A conservative's dilemma
Mississippi Governor Haley Barbour, a prospective 2012 GOP presidential candidate, issued an unconventional statement last month when he challenged fellow Republicans to take a critical look at the defense budget: “Anybody who says you can’t save money at the Pentagon has never been to the Pentagon. We can save money on defense, and if we Republicans don’t propose saving money on defense, we’ll have no credibility on anything else."
Republicans, especially potential presidential candidates, rarely challenge defense spending, let alone when the nation is engaged in multiple wars. But these are not ordinary times. More and more, voters and politicians alike are asking, "What can we afford?" and "Where should we cut?"
What's more important for conservatives--more school choice or making ends meet?
As with defense, most conservative Republicans have been staunch supporters of school choice and its expansion. For this reason, observers in Fordham’s home state of Ohio expected Governor John Kasich to support a significant growth in both charter schools and private-school vouchers. True to form, the governor’s recently released budget for the next two years does in fact offer up a healthy portion of school choice by lifting charter-school caps and expanding the state’s voucher scholarship program, EdChoice. The Kasich version would indeed expand choice, but not at a dramatic clip and not to many middle-class families or districts beyond the state’s urban centers.
Two other bills already being debated in the General Assembly would go a lot further. They would create the Parental Choice and Taxpayer Savings Scholarship Program, opening up private-school scholarship awards ranging from $2,313 to $4,626 to students from families with household incomes up to $100,000, award amounts to be based on a sliding scale related to actual income. There would be no geographic restriction on these scholarships (as currently applies to charter schools) nor any requirement that the students come from a failing public school (as is the case with the state’s existing voucher program.)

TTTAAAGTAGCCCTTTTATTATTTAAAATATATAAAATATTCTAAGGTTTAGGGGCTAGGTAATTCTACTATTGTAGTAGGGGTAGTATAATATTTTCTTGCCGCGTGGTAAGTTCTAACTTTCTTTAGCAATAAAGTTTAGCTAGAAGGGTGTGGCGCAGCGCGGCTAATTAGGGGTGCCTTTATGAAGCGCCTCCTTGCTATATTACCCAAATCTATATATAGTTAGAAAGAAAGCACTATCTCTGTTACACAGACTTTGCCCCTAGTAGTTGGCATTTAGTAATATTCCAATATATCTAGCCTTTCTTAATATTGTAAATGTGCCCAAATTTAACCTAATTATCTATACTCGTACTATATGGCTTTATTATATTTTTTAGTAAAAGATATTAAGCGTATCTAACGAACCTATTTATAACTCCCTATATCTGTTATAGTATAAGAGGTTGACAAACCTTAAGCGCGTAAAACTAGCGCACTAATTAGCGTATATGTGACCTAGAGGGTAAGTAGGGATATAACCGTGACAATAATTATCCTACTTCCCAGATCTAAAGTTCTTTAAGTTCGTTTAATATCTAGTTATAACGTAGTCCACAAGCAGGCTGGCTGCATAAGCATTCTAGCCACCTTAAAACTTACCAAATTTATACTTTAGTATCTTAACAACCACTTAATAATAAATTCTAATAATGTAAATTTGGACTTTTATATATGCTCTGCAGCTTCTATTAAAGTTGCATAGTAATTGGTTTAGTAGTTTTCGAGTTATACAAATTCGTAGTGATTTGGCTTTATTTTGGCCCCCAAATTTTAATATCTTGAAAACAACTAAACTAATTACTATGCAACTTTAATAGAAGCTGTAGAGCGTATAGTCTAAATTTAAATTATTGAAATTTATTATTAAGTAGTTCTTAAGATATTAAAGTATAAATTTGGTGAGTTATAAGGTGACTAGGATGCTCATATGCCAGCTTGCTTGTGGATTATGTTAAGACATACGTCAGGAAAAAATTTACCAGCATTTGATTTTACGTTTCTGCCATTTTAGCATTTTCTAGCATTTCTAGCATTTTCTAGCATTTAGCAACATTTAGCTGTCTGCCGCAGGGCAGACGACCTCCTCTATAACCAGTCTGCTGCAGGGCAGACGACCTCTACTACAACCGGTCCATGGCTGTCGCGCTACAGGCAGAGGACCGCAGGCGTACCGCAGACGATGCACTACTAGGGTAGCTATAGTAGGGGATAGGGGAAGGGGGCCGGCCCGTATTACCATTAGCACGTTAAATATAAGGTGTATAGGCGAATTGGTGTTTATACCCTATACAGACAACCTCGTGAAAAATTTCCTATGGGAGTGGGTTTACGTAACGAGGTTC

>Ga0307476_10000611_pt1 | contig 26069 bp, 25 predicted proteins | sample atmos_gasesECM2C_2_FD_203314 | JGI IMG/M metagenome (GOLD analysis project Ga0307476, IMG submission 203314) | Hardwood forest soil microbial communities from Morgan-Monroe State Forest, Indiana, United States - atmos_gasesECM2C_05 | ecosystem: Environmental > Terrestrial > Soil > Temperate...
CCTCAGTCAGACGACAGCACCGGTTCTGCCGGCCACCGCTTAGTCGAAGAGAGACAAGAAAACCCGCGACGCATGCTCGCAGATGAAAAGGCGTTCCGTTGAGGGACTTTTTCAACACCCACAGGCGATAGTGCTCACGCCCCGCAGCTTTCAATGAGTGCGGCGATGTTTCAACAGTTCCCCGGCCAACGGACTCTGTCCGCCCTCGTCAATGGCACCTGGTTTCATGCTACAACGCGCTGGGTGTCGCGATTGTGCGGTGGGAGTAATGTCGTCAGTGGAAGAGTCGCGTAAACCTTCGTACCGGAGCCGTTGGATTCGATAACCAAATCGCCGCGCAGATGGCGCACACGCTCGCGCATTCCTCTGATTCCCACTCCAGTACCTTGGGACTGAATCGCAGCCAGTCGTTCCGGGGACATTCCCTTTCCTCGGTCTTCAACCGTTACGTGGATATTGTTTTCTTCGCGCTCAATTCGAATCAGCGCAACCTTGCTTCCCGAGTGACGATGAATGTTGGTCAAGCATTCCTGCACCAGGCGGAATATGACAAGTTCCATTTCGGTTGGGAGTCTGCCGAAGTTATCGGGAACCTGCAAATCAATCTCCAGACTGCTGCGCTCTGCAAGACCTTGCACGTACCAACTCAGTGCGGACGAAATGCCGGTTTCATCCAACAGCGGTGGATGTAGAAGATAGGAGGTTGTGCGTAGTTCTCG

What’s more, by 2012-2013, these bills would allow some families with children already enrolled in private schools to use the scholarship to meet tuition costs they are currently paying out of pocket. (Ohio has roughly 250,000 students enrolled in private schools.)
While the program would dramatically expand school choice in Ohio, it would in time result in new costs. Ohio’s next biennial budget is already plagued by a deficit approaching $8 billion and no one expects a rapid recovery in the state’s revenues. Public education is going to operate with at least a couple billion dollars less funding over the next two years, and no programs are immune from cuts. Recognizing that shifting some kids from public to private schools is supposed to save money on the public side (though superintendents argue that such savings are extremely hard to realize in practice), subsidizing private-school students who currently attend without such subsidy is indisputably a net additional cost to the public fisc.
These fiscal realities raise an uncomfortable question for school-choice supporters, myself included. Is now the right time to support the creation of a new school-choice program that is essentially aimed at middle-class families, some of whom are already exercising choice at their own expense? Just as Barbour and others are starting to question how much defense spending the nation can afford, school reformers must consider how much school choice we can afford. What’s more important for conservatives—more school choice or making ends meet?
|Click to listen to commentary on vouchers from the Education Gadfly Show podcast
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